The information in this section is adapted from: http://www.aphis.usda.gov/plant_health/plant_pest_info/lba_moth/index.shtml

          The light brown apple moth (LBAM), Epiphyas postvittana (Tortricidae), is a native pest of Australia and is now widely distributed in New Zealand, the United Kingdom, Ireland, and New Caledonia. Although it was reported in Hawaii in the late 1800s, a recent LBAM detection in California is the first on the United States mainland. USDA confirmed the detection of LBAM in Alameda County, California on March 22, 2007. The California Department of Food and Agriculture (CDFA) aggressively surveyed the area to discover the extent to the infestation and identified the pest in 11 additional counties. Intense control activities have contained LBAM within the initial detection area, and effectively eradicated the pest from Napa and Los Angeles counties.
          LBAM is of particular concern because it can damage a wide range of crops and other plants including California’s prized cypress as well as redwoods, oaks and many other varieties commonly found in California’s urban and suburban landscaping, public parks and natural environment. The list of agricultural crops that could be damaged by this pest includes grapes, citrus, stone fruit (peaches, plums, nectarines, cherries, apricots) and many others. The complete “host list” contains well over 1,000 plant species and more than 250 fruits and vegetables.


          The adult insect is a moth about 10 mm long when esting with the wings folded in a characteristic bell shape. Coloring is variable but they are generally yellowish-brown with darker brown markings on the forewings. The females often have a dark spot on the hind margin of the forewing. Females can lay eggs between six and 10 days after moth emergence, depending on the temperature. Eggs are laid in masses on the upper surface of any smooth-leaved host plants. The eggs are flat, and with a pebbled surface and take from five to more than 30 days to hatch, depending on the temperature.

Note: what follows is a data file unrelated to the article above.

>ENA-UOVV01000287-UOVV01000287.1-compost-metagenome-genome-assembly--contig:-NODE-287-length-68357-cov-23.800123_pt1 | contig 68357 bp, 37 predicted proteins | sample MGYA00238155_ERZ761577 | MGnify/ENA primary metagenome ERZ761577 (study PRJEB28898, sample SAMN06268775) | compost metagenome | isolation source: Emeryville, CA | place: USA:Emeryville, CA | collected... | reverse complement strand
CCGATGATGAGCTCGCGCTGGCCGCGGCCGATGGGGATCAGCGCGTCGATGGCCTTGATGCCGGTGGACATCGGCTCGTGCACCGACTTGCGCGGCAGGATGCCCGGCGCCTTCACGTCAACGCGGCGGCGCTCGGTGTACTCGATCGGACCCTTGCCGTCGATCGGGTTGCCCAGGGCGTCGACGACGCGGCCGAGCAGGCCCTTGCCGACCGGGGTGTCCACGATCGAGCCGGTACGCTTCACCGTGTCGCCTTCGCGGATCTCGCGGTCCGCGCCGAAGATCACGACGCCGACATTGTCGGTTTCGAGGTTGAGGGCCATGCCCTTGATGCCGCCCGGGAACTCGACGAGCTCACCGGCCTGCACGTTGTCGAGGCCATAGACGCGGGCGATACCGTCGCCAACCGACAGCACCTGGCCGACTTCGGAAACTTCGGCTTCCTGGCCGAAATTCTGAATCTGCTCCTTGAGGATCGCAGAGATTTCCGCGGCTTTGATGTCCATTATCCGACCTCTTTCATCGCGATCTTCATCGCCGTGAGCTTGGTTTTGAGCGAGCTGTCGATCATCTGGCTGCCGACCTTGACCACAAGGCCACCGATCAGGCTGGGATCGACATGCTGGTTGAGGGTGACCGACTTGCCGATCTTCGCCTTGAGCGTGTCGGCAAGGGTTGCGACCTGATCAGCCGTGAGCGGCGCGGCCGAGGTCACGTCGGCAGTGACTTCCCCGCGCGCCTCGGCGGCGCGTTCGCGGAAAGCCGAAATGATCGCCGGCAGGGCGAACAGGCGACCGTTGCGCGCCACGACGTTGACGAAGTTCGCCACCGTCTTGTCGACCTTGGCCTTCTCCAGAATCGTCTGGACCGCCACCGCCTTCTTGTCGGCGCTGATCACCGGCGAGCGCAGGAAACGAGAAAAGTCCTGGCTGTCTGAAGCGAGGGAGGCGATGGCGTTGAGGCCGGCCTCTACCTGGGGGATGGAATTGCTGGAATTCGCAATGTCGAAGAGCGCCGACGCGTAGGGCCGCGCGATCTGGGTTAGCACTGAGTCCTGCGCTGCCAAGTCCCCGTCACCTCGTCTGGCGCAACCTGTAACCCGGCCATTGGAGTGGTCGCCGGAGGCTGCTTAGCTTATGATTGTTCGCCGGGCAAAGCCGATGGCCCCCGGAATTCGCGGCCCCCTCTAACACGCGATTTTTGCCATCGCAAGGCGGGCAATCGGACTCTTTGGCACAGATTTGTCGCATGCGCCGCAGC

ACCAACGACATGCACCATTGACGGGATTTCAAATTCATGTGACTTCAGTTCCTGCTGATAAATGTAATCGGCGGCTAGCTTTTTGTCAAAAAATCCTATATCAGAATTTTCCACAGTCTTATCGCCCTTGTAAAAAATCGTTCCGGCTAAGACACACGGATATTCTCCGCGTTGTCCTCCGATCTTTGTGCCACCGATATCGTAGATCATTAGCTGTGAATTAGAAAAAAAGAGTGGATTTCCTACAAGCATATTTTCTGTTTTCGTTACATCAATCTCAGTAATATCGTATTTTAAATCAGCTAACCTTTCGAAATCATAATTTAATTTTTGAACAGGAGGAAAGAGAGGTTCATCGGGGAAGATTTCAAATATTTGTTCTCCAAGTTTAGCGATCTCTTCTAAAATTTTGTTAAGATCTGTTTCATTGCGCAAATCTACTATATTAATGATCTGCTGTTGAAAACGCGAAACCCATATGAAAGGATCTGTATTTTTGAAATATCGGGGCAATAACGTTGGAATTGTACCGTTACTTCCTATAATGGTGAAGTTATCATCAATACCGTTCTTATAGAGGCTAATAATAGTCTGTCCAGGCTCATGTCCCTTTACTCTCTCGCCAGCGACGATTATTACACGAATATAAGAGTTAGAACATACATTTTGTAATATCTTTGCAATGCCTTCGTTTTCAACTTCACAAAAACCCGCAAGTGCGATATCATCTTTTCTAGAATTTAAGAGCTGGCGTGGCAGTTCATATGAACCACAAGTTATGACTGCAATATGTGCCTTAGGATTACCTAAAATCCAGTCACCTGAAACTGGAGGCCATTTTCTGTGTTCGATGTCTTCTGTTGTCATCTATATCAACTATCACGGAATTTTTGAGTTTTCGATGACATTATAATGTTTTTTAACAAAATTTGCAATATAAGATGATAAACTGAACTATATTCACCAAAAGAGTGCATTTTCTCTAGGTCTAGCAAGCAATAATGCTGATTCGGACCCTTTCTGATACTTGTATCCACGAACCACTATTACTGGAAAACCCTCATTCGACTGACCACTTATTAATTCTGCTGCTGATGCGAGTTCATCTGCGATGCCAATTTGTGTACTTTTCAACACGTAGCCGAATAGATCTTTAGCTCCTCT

The newly hatched larvae (caterpillars) are very tiny, with a pale yellow-green body and a pale brown head. Early instar larvae wander actively over plant surfaces and may suspend themselves from a fine silken thread until they find a suitable feeding site. The young larvae prefer the underside of leaves and usually start to feed adjacent to a vein where they spin a protective cover of fine webbing. The pupa (chrysalis) is at first green, but soon becomes brown after rapidly hardening, and then darkens during development. The pupa is typically found in a thin-walled silken cocoon between two leaves webbed together, and is usually 10-15 mm long; the female pupae are larger than those of the male. Males and females can be distinguished by examining the pupa from the lower surface.